And this -
Iraq ruling Shi'ites demand control over security

BAGHDAD, March 27 (Reuters) - Iraq's ruling Shi'ite Islamist Alliance bloc demanded on Monday that U.S. forces return control of security to the Iraqi government after what it called "cold-blooded" killings by troops of unarmed people in a mosque.

"The Alliance calls for a rapid restoration of (control of) security matters to the Iraqi government," Jawad al-Maliki, a senior Alliance spokesman and ally of Prime Minister Ibrahim al-Jaafari, told a news conference...
And this -
U.S. troops defend raid, say Iraqis faked "massacre"

BAGHDAD, March 27 (Reuters) - U.S. commanders in Iraq on Monday accused powerful Shi'ite groups of moving the corpses of gunmen killed in battle to encourage accusations that U.S.-led troops massacred unarmed worshippers in a mosque.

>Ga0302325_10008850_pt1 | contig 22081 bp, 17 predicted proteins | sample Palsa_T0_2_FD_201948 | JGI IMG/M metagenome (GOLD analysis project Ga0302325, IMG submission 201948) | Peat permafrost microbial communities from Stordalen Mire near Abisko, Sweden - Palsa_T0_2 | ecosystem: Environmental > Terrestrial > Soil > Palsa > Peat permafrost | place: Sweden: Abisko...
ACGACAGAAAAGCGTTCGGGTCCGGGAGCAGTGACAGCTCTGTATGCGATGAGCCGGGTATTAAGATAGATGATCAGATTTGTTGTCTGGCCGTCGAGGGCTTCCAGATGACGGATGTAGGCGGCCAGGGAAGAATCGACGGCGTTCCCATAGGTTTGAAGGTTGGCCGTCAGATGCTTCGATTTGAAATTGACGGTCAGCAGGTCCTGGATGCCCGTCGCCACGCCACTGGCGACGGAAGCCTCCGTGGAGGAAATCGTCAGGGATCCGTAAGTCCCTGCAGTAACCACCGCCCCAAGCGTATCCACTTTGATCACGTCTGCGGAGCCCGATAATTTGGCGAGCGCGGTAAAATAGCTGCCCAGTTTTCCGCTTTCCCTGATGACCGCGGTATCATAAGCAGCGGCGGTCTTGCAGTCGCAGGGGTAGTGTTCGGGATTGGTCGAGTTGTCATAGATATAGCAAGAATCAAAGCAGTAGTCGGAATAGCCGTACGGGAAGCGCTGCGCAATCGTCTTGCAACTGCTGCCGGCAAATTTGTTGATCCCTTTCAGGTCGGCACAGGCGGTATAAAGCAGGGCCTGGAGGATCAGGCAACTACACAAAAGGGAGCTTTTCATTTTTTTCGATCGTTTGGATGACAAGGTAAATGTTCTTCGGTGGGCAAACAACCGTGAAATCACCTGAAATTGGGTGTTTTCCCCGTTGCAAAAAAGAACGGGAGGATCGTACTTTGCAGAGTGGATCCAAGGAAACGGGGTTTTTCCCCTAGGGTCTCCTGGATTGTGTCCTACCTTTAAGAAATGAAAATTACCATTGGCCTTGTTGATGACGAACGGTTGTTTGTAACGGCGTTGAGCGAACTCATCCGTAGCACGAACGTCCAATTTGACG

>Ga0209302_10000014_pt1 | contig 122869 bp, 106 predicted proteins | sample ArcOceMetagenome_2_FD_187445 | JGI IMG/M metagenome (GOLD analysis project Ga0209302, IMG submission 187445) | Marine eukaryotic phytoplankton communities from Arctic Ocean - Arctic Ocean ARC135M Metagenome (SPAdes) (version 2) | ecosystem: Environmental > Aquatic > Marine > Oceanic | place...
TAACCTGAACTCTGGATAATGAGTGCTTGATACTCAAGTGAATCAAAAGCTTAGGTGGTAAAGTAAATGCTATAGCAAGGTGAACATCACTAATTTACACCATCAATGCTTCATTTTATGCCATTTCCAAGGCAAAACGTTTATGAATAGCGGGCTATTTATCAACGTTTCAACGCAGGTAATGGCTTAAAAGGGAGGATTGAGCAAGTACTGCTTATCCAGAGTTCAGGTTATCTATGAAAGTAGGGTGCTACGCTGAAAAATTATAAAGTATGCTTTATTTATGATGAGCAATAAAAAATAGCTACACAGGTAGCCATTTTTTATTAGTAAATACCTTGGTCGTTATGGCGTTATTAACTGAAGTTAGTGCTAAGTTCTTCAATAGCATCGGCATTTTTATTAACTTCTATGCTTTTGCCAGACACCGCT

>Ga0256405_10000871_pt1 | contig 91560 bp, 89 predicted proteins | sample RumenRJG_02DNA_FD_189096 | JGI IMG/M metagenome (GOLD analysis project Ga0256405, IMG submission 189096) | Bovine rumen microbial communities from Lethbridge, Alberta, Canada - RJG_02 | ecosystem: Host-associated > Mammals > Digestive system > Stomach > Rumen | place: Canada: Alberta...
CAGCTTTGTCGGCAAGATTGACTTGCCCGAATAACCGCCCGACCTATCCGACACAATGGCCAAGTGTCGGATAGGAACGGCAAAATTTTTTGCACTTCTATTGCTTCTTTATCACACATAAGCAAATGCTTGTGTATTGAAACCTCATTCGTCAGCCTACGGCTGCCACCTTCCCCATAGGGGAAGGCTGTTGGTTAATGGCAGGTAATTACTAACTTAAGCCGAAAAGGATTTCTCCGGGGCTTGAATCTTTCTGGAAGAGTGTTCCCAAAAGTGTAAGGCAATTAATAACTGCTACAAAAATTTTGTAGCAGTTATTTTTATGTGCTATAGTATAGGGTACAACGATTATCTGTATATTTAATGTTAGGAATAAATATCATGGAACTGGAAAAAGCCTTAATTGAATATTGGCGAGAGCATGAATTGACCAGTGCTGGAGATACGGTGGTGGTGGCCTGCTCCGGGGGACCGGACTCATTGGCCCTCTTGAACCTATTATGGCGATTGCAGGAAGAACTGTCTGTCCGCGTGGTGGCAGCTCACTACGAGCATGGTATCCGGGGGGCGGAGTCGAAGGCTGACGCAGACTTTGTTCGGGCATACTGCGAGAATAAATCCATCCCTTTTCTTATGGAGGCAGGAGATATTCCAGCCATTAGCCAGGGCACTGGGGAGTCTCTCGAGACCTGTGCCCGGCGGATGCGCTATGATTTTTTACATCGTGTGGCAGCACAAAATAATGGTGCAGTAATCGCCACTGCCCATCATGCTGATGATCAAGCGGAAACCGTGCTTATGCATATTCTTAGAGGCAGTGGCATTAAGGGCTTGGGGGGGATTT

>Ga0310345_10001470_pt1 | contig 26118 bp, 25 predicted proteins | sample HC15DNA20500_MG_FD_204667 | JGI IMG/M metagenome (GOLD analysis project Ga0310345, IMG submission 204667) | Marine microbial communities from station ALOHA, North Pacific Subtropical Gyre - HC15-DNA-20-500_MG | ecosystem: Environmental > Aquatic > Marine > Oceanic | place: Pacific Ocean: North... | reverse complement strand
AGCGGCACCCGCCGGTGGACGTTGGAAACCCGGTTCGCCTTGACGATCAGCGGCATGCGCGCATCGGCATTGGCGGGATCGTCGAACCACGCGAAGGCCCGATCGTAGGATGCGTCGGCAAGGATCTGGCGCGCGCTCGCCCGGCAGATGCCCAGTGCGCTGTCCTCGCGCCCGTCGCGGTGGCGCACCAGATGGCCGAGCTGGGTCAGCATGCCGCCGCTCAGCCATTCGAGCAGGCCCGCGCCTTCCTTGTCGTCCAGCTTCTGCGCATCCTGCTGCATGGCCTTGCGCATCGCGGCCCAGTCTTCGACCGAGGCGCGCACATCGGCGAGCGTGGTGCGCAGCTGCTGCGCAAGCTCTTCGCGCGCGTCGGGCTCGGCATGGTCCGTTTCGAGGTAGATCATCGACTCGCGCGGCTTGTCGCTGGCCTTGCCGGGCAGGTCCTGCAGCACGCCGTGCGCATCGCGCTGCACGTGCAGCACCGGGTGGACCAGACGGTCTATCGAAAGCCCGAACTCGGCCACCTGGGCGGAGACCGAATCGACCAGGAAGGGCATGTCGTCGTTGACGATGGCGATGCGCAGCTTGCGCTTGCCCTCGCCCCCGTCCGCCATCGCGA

"After the fact, someone went in and made the scene look different from what it was. There's been huge misinformation," Lieutenant General Peter Chiarelli, the second-ranking U.S. commander in Iraq, said.
And this assessment -
Unfortunately, the US didn't take advantage of the opportunity to withdraw during 2005. Decision makers mistook the controlled chaos enabled by the use of militias for progress towards their maximal goals in the country. That illusion officially ended with the attack on the Samara shrine (a form of social system disruption, likely a coup de grace by Zarqawi). After that event, the fragile structure of the system flew out of control as Shiite militias began to ethnically cleanse Sunnis.

The US is now caught between the militias and the guerrillas and the situation will deteriorate quickly.